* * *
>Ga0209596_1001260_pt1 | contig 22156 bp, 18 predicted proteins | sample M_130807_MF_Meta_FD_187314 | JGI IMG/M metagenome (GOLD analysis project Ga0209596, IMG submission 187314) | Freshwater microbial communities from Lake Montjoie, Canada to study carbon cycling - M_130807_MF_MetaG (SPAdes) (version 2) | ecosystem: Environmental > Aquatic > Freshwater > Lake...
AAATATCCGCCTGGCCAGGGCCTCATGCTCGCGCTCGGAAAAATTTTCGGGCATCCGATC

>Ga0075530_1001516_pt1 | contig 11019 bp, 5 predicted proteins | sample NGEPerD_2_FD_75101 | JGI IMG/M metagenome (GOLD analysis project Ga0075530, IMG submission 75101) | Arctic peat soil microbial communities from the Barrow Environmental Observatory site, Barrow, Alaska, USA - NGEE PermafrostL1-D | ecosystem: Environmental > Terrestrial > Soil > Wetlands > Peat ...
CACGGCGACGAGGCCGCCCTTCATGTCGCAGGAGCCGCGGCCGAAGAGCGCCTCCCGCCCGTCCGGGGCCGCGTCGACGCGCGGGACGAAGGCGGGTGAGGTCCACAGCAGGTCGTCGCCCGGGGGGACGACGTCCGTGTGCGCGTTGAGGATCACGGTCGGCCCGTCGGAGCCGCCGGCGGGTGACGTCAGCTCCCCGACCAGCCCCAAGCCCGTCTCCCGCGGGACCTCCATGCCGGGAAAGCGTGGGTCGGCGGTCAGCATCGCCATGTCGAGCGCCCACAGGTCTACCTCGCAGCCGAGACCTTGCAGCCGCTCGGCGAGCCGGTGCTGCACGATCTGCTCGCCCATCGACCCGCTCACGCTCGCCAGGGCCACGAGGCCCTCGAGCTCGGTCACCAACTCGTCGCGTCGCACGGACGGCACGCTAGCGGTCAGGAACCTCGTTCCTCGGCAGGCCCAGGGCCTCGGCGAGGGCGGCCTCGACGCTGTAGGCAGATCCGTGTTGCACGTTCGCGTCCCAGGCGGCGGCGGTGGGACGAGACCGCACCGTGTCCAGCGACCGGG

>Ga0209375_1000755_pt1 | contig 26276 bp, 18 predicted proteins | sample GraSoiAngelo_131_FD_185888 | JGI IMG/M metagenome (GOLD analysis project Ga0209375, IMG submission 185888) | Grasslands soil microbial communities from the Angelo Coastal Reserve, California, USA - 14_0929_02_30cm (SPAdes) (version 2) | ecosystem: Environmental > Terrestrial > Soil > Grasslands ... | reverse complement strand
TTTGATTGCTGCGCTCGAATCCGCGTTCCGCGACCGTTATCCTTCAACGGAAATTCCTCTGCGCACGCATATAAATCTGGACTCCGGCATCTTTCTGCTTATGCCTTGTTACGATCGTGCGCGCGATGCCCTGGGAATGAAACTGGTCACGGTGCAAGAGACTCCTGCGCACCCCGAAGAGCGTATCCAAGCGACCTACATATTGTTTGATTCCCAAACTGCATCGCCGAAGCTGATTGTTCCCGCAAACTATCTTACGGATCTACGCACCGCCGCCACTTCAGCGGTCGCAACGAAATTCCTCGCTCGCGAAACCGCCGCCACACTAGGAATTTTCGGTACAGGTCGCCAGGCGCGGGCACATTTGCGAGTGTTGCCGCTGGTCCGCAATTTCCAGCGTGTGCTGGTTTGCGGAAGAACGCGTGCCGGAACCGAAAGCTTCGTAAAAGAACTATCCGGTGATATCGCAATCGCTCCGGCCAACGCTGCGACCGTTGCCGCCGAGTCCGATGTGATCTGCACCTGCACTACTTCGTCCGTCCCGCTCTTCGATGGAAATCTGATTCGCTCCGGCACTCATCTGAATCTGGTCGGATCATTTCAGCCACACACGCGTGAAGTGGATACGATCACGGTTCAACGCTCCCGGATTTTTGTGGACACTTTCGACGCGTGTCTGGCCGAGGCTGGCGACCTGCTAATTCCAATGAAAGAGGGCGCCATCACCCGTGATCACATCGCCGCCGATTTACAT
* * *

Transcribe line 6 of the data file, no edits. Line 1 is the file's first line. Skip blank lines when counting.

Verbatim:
TTTGATTGCTGCGCTCGAATCCGCGTTCCGCGACCGTTATCCTTCAACGGAAATTCCTCTGCGCACGCATATAAATCTGGACTCCGGCATCTTTCTGCTTATGCCTTGTTACGATCGTGCGCGCGATGCCCTGGGAATGAAACTGGTCACGGTGCAAGAGACTCCTGCGCACCCCGAAGAGCGTATCCAAGCGACCTACATATTGTTTGATTCCCAAACTGCATCGCCGAAGCTGATTGTTCCCGCAAACTATCTTACGGATCTACGCACCGCCGCCACTTCAGCGGTCGCAACGAAATTCCTCGCTCGCGAAACCGCCGCCACACTAGGAATTTTCGGTACAGGTCGCCAGGCGCGGGCACATTTGCGAGTGTTGCCGCTGGTCCGCAATTTCCAGCGTGTGCTGGTTTGCGGAAGAACGCGTGCCGGAACCGAAAGCTTCGTAAAAGAACTATCCGGTGATATCGCAATCGCTCCGGCCAACGCTGCGACCGTTGCCGCCGAGTCCGATGTGATCTGCACCTGCACTACTTCGTCCGTCCCGCTCTTCGATGGAAATCTGATTCGCTCCGGCACTCATCTGAATCTGGTCGGATCATTTCAGCCACACACGCGTGAAGTGGATACGATCACGGTTCAACGCTCCCGGATTTTTGTGGACACTTTCGACGCGTGTCTGGCCGAGGCTGGCGACCTGCTAATTCCAATGAAAGAGGGCGCCATCACCCGTGATCACATCGCCGCCGATTTACAT